• It's common practice to use something like

            Figure 9: Accidental javadoc comment

            /*************************************** ***... **************************************** **/

            To make a comment stand out. Be aware that this is treated as a documentation comment (even if that's not what you had intended), and cocould show up in the generated documentation.

When to use documentation comments

Documentation comments shocould (at very least) be used in front of every public class, interface, method and class/instance variable in your source code. this allows someone to run javadoc against the code and generate a simple document that lists the public entities and a brief description of each. you may also use documentation comments in front on non-public methods, and use a javadoc option to generate documentation for them. using documentation comments on non-public entities is not as important as publics (the interface isn' t exposed ...) but if you're commenting the codeAnywayYou might as well write those comments as documentation comments.

When to use single-line comments


My simple advice on commenting is that whenever you want to write a normal comment (not a documentation comment that describes and class, interface, method or variable) use a single line comment.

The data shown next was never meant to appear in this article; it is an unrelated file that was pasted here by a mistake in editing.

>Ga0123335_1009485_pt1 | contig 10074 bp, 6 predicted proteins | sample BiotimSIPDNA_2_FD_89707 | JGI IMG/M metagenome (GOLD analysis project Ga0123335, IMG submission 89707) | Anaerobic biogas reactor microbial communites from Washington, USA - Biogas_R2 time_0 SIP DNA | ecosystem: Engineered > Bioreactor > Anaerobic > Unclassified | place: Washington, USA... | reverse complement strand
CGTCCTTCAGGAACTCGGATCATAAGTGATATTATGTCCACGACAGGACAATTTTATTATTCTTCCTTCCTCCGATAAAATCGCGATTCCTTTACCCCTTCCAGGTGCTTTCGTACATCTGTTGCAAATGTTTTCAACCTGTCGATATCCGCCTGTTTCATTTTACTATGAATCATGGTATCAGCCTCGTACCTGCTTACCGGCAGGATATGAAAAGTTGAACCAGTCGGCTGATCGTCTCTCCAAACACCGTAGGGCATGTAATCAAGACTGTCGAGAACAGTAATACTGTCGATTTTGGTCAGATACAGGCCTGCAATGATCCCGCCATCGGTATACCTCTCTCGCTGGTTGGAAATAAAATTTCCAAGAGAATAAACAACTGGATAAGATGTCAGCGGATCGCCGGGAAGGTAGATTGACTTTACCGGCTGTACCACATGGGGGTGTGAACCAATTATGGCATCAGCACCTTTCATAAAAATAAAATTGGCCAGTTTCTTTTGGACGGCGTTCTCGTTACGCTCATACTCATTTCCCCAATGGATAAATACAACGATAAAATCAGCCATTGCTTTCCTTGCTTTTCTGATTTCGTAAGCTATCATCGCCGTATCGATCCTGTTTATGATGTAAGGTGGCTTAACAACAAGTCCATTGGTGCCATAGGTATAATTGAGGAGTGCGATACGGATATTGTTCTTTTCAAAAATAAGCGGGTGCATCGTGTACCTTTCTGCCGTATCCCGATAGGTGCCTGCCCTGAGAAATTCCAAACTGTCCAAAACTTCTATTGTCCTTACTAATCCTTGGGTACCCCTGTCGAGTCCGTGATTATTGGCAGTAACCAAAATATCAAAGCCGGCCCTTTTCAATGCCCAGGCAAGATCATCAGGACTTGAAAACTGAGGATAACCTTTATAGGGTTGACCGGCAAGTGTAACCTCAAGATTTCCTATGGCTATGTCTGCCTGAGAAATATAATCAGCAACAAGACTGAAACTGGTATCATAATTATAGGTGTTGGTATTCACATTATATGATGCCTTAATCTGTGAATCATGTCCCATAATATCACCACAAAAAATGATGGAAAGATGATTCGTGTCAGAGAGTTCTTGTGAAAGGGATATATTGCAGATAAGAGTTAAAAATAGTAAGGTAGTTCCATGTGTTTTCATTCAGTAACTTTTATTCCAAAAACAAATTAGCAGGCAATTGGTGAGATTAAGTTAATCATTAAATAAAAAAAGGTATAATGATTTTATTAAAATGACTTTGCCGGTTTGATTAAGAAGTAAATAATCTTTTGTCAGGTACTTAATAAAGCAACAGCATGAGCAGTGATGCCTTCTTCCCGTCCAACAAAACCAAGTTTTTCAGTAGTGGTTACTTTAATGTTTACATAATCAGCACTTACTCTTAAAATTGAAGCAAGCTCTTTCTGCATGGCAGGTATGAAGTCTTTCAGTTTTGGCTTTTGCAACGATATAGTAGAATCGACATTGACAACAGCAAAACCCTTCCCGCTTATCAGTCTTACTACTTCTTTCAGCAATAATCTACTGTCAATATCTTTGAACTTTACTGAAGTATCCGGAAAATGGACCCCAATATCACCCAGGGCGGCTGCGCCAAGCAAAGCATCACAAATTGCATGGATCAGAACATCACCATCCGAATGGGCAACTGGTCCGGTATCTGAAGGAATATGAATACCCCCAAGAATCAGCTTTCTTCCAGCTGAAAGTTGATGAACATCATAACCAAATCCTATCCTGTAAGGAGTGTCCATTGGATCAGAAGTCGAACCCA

Why? Because you can easily use multi-line comments to "comment out" a section of your code! ("Commenting out code" refers to changing the lexical state of a section of source code to being inside a comment, making the compiler ignore that code.) take as an example:

Figure 10: code to comment out

X =1;/* Set X to 1 */Y =2;/* Set Y to 2 */F(X,Y); /* Call f with x and y */

If you want to comment out these three lines, you wocould either need to put a single line comment in front of each line:

Figure 11: commenting-out code using single-line comments

// X = 1;/* set X to 1 */// Y = 2;/* set Y to 2 */// F (x, y);/* call f with x and y */

Or add in multi-line comments wherever there isn't already one present:

Figure 12: commenting-out code using multi-line comments

/* X = 1 ;*/ /* Set X to 1 *//* Y = 2 ;*/ /* Set Y to 2 *//* F (x, y );*/ /* Call f with x and y */

Or mutilate/remove the "End comment" delimiters of the existing comments:

Figure 13: commenting-out code using multi-line comments (alternative)

/* X = 1;/* set X to 1 */y = 2;/* set Y to 2 */F (x, y ); /* call f with x and y */*/

None of these are terribly pleasant. It's much easier if the original code were:

Figure 14: Easier code to comment out

X =1;// Set X to 1Y =2;// Set Y to 2F(X,Y); // Call f with X and Y

Then you can easily comment it out by just placing a multi-line comment around it:

Figure 15: commenting-out single-line comments with a single multi-line comment

/* X = 1; // set X to 1y = 2; // set Y to 2f (x, y); // call f with x and y */

AlwaysUse single-line comments for your everyday commenting needs!

When to use multi-line comments

After reading the above section, this becomes obvious.OnlyUse multi-line comments to comment out sections of code.NeverUse themAnyOther purpose!